On This Day…
On the 16th July 1938 a Military Medal was earned by a signalman on the North-West Frontier of India.
On this day in 1938, operations in the region claimed the life of Lance Corporal F G Wyatt and in the same operation Signalman G. H. Downing earned a Military Medal.
The story is recorded in the forthcoming book about the honours and awards to Royal Signals by Nick Metcalfe:
In June and July, the Faqir of Ipi formed a large body of tribesmen that threatened communications and posts in the Upper Tochi Valley. In response, on 10 July, the Razmak Column (‘Razcol’) and 3rd (Jhelum) Infantry Brigade (the combined force being known as ‘Wastrike’) marched into the valley, heading for the Kharre area where the Faqir was now based. The march, in very hot weather and across difficult mountainous country, was arduous and draining, made more gruelling by determined and aggressive opposition from the rebellious tribesmen.
During the march, Lance Corporal Wyatt, who was in charge of a ‘C’ set detachment, felt dizzy with the heat. When he could only stagger, he made his way down the length of the column to get permission from his officer to fall out; he then collapsed. Although evacuated to the military hospital at Bannu 30 miles away, he succumbed to pneumonia on 16 July.i By 13 July, Razcol was approaching the area held by the Faqir’s men.
Predictably, resistance increased resulting in hard work to capture and hold the heights dominating the column’s route. In the Kharre area, reached on 14 July, the precipitous mountains proved a considerable challenge but by evening the area had been cleared; the Faqir had fled leaving behind rifles, ammunition, and supplies, which were captured.
On 16 July, Razcol began its return march down the Duga Khulla, a tributary river. Predicting such a route, the tribesmen had laid mines in the nullah. Signalman Downing was the operator of a No 1 pack wireless set with the advanced guard of Razcol. While he was receiving a message, his restless mule stood on a mine, which blew off part of a leg and wounded Downing. Despite his wounds, with the second operator he unloaded the set, which he then continued to work. His citation goes on to say:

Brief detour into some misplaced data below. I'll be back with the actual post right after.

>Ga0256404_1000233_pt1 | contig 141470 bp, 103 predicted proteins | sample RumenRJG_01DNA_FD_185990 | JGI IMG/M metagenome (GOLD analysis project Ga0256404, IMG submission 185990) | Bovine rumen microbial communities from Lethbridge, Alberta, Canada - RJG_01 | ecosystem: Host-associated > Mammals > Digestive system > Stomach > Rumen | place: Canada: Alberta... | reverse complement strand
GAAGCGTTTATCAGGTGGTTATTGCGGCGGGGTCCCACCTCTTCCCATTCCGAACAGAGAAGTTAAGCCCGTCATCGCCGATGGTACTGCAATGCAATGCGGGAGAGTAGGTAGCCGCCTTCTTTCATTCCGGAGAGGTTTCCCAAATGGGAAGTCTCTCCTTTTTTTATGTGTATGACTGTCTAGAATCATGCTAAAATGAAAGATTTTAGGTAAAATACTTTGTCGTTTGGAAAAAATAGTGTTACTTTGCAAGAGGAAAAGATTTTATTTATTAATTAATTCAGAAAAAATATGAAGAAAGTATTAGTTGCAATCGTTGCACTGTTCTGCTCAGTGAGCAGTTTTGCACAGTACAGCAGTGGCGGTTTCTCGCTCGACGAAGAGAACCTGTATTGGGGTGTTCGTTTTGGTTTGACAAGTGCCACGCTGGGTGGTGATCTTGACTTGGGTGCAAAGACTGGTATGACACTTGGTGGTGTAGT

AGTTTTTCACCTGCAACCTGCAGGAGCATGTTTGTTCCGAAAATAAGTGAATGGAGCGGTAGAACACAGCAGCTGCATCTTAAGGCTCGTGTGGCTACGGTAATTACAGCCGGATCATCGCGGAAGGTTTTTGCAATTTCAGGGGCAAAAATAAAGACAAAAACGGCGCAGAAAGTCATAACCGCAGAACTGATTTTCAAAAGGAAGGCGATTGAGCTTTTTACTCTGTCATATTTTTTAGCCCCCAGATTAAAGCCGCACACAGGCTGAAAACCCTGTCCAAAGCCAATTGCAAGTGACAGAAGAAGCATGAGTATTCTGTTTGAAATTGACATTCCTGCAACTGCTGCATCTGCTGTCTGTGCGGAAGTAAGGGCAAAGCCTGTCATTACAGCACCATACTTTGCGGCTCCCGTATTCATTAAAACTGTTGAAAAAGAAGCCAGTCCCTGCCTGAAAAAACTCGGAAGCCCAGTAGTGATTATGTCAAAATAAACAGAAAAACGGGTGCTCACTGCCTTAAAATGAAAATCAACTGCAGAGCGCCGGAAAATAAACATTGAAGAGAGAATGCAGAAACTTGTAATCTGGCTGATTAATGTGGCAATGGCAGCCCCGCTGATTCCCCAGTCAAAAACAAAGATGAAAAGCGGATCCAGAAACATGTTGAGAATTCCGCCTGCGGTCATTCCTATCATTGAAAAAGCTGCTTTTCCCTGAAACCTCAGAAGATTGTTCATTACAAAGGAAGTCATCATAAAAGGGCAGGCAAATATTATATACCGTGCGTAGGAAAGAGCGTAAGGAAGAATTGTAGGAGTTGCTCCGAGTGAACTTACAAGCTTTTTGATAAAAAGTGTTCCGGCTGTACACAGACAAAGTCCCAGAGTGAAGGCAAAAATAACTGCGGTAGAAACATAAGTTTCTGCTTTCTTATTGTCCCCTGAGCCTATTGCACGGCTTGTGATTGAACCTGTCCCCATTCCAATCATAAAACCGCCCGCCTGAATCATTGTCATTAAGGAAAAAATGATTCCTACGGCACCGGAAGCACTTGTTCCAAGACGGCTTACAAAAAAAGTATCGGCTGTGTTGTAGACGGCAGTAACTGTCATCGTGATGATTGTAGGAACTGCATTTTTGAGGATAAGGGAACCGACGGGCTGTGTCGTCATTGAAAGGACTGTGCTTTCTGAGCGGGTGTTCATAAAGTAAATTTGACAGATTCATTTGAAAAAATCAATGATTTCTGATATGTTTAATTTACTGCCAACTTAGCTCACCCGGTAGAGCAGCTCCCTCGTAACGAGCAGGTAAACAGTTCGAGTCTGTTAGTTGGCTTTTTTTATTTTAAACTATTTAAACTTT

‘Although in considerable pain, he refused to have his wounds dressed until he had completed the despatch of a message to which he was, at that time, attending; an act of fortitude and devotion to duty worthy of the highest praise.’
Unashamedly pro-British and presenting the opposing Pathans as brutish troublemakers, the 1938 film The Drum was released at a time of considerable unrest in India. Both Hindu and Muslim nationalist agitators were voicing increasing opposition to British rule, and the British Army was engaged in the latest of a long-running series of operations in Waziristan. The film-makers made full use of the access granted by the British and battalions of British and Indian troops featured throughout the film. In one scene a British column is ambushed and an officer can be seen ordering a (real) Royal Signals soldier to transmit a message via his mule-borne, No. 1 set.
The Waziristan Campaign from 1936 to 1939 was largely against the lashkars (soldiers) raised by the tribes in support of the Pashtun leader Mirzali Khan, the Faqir of Ipi.
The Corps Centenary book ‘Roger So Far” celebrates many of the Corps’ achievements during its first 100 years.
This hardback, illustrated coffee table book is packed full of stories about people, units and events in the context of campaigns, technologies and equipment. RRP £30 with discounts for Regular, Reserve and Retired Corps members.
Buy now from the Royal Signals Museum Shop